Is the money being spent for the purpose it is meant for or does most of it get siphoned off, as is alleged by many?
    However, the sports body which generates enormous revenues and profits that could be the envy of any rich corporate body, unfortunately, does not fall under the gambit of this Act.
    The reason for the exepmtion presumably being it is a private body which does not take a single pie from the government and hence cannot come under government or public scrutiny.
    This is a false presumption, if one goes by the 2004 High Court ruling in the PIL filed against the Board by Rahul Mehra, a lawyer by profession, but an inveterate sports fan by nature. By admitting the PIL, the Court had in its judgment clearly said that the BCCI may be a private body, but it performs a public function and therefore comes under Article 226 of the Constitution (public scrutiny).
    The BCCI, which for reasons beyond comprehension, is loathe to subject itself to public scrutiny (unless it has something to hide) shields itself behind the argument that it is a private body and cannot be questioned by the state.
    BCCI conveniently forgets that not only does it get tax benefits, it also gets other largesse from the state, like stadias at throwaway rates and, most importantly, is allowed to use the name India for the team which represents it. It gets these concessions because it is deemed a charitable organisation which performs a public function.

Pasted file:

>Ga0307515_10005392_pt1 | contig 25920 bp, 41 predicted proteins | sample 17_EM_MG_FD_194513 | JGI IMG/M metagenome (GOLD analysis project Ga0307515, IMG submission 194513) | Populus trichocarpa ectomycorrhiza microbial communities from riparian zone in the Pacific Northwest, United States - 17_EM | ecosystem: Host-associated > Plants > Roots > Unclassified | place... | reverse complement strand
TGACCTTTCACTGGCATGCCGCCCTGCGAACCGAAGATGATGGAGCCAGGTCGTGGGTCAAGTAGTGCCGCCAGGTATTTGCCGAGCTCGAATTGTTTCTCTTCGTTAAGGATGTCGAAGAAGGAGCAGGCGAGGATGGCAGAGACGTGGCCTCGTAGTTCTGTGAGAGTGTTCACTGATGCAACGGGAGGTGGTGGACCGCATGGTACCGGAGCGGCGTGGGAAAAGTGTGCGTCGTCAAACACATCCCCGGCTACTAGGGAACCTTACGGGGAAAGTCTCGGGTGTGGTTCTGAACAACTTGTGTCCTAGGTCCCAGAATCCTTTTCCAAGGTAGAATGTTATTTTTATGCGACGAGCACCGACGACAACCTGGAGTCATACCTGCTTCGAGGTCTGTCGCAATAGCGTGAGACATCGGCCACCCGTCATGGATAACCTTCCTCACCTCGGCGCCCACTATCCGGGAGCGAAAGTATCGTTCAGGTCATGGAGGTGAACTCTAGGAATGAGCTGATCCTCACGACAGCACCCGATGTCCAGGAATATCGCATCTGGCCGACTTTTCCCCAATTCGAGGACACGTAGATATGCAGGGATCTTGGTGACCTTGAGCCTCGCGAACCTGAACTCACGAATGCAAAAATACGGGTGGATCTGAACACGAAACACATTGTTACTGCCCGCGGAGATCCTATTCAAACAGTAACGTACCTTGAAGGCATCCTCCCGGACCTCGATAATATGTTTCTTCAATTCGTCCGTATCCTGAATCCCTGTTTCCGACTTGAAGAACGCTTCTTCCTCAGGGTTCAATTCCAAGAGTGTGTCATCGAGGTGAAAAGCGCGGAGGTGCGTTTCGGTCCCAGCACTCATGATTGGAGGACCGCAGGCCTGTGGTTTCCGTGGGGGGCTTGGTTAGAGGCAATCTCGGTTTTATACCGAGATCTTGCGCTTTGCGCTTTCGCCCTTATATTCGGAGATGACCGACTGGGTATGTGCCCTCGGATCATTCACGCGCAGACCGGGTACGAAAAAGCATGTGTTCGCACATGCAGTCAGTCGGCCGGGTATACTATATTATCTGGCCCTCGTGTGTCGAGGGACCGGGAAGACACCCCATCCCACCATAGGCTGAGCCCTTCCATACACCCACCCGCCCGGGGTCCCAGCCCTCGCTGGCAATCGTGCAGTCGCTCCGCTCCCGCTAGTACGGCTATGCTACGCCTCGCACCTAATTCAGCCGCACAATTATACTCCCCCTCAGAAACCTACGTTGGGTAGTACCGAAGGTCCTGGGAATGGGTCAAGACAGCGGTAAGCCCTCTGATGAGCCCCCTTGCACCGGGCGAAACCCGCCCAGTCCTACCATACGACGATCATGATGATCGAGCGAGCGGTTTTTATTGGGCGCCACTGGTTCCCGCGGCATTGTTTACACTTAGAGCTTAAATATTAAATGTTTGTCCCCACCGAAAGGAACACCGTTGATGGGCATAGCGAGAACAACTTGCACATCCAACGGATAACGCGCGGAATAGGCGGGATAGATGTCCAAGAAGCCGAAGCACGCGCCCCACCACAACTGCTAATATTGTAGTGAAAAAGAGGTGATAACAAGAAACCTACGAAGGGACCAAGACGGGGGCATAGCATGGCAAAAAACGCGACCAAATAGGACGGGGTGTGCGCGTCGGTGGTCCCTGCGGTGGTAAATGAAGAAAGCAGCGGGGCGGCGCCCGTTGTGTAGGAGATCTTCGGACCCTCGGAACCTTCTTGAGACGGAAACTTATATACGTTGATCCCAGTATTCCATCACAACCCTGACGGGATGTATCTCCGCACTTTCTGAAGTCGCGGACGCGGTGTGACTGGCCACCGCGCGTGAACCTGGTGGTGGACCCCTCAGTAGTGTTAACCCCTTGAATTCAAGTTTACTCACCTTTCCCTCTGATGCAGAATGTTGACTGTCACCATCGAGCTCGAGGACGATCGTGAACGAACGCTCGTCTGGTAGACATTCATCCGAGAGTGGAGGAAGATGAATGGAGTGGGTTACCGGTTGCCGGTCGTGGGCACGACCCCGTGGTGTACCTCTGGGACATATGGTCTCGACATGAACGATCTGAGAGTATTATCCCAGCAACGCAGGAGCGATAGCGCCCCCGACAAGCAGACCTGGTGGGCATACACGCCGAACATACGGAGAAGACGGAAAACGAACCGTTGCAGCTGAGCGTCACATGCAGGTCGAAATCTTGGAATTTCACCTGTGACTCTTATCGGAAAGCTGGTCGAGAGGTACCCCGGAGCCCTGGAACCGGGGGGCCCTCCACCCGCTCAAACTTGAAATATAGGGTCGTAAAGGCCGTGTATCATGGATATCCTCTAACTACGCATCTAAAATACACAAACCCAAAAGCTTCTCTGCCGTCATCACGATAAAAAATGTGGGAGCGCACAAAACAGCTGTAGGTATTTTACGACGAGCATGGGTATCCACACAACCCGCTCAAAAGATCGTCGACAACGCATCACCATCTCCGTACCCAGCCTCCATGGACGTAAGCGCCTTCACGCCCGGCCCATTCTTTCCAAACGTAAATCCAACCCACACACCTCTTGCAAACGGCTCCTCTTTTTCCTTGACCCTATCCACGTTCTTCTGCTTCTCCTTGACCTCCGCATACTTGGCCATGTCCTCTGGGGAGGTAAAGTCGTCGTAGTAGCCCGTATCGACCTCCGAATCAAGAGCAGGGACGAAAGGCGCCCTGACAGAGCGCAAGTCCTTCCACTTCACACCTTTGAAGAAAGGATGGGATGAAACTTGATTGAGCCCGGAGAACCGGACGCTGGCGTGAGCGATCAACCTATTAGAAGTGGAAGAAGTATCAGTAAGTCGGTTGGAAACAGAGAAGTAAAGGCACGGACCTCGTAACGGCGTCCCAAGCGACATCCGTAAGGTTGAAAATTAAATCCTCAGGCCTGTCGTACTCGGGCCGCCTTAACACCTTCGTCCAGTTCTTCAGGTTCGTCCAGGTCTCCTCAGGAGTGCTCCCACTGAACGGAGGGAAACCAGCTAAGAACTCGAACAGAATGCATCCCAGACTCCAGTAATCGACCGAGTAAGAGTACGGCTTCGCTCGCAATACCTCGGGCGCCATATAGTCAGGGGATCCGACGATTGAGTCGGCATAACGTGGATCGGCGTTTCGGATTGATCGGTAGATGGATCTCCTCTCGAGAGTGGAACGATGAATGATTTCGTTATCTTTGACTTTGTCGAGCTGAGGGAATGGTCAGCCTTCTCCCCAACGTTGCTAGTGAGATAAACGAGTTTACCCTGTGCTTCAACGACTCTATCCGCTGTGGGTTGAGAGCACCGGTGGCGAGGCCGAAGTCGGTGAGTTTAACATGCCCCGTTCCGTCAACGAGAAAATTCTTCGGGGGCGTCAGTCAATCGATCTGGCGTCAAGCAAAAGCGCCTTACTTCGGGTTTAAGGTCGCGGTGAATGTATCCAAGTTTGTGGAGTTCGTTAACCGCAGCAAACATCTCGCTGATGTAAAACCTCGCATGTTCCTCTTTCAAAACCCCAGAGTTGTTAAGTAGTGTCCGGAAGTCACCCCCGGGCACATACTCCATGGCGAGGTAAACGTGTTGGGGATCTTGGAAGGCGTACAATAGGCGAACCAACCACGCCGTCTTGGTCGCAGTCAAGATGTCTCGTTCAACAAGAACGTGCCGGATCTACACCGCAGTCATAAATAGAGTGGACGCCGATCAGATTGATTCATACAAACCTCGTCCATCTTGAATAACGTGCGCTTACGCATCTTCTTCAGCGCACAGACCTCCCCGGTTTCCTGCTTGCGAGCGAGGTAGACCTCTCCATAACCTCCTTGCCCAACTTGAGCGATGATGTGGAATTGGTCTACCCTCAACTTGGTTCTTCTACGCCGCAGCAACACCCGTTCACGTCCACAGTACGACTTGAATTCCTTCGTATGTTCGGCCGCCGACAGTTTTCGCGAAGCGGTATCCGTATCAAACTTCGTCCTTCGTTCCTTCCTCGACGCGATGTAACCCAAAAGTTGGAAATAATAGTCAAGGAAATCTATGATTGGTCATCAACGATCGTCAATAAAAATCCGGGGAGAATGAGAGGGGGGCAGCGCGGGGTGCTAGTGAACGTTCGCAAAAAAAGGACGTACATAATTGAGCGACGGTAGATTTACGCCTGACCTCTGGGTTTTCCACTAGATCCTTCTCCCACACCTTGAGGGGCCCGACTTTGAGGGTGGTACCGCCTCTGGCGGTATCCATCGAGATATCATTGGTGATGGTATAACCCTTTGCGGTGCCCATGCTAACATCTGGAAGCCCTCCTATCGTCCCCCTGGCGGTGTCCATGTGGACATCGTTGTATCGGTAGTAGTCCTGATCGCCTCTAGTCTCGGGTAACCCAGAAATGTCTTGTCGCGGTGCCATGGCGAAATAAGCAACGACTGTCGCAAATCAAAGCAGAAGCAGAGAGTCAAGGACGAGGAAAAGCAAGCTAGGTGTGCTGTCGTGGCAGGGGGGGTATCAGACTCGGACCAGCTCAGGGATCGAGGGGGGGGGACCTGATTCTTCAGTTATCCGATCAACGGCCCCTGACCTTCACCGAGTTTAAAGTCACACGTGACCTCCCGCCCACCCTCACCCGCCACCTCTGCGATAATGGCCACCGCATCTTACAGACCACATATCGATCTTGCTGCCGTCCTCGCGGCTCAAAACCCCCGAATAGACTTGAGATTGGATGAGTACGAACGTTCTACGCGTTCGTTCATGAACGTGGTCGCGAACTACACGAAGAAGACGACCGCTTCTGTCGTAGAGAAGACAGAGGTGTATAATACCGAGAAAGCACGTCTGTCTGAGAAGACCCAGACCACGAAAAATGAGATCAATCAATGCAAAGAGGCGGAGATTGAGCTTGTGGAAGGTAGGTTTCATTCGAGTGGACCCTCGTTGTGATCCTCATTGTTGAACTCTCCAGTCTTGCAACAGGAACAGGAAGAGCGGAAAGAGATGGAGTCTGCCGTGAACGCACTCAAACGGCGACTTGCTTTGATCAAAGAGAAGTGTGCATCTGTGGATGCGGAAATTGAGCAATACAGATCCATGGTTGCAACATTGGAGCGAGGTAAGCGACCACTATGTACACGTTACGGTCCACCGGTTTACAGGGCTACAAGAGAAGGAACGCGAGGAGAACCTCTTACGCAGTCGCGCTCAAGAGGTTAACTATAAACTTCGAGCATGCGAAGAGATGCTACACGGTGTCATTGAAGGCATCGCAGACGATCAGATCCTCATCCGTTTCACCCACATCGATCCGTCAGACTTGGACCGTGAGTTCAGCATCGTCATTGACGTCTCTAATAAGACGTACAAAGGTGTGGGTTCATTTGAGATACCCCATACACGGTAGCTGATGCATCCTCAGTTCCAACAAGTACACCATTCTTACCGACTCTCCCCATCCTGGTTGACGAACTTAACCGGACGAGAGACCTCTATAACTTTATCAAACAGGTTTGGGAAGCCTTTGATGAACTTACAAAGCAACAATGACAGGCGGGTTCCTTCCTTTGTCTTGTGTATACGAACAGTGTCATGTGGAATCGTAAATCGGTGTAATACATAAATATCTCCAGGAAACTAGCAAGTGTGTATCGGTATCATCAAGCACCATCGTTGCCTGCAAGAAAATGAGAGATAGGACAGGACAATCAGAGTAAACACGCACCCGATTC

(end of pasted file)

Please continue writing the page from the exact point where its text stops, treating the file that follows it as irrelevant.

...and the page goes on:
Ever since the economic liberalisation in the nineties coincided with private television channels being allowed to enter the Indian market, the BCCI has been getting richer by the day.
    Without doubt this has had a huge positive effect on the game with greater funding at the grass root level and the players themselves reaping the enormous benefits of the economic boom, fuelled by the multiplying popularity of the game in the country.
    Post IPL, the money which the Board is handling has gone into billions of dollars and, as the custodian of the game whose main stakeholders are its fans, shouldn’t it be mandatory for them to come under greater public scrutiny?
    By their own admission, all the members of the board and its office-bearers are performing an honorary job and take no salaries for services they render.
    The Indian public should salute them for this selfless attitude, which presumably stems from their great “love” for the game. If that be the case then what stops them from willingly coming under the RTI Act, even if the government for some legal reasons is “unable” to do so.
    They should remember that the money, which is coming into their coffers is because of the millions of die-hard fans who support the game and spend their money, time and energy in cheering their team and their players.
    The reason fans support the Board is because they believe it is “building” India and not “selling” brand India to the highest bidder. That is why it is important that the Board’s accounts should come under public scrutiny.

    Source: Get BCCI under RTI too- Hindustan Times

  7. #15
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    Re: BCCI not covered by RTI law


    As reported by Swati Chaturvedi in cricket.zeenews.com on 13 April 2011: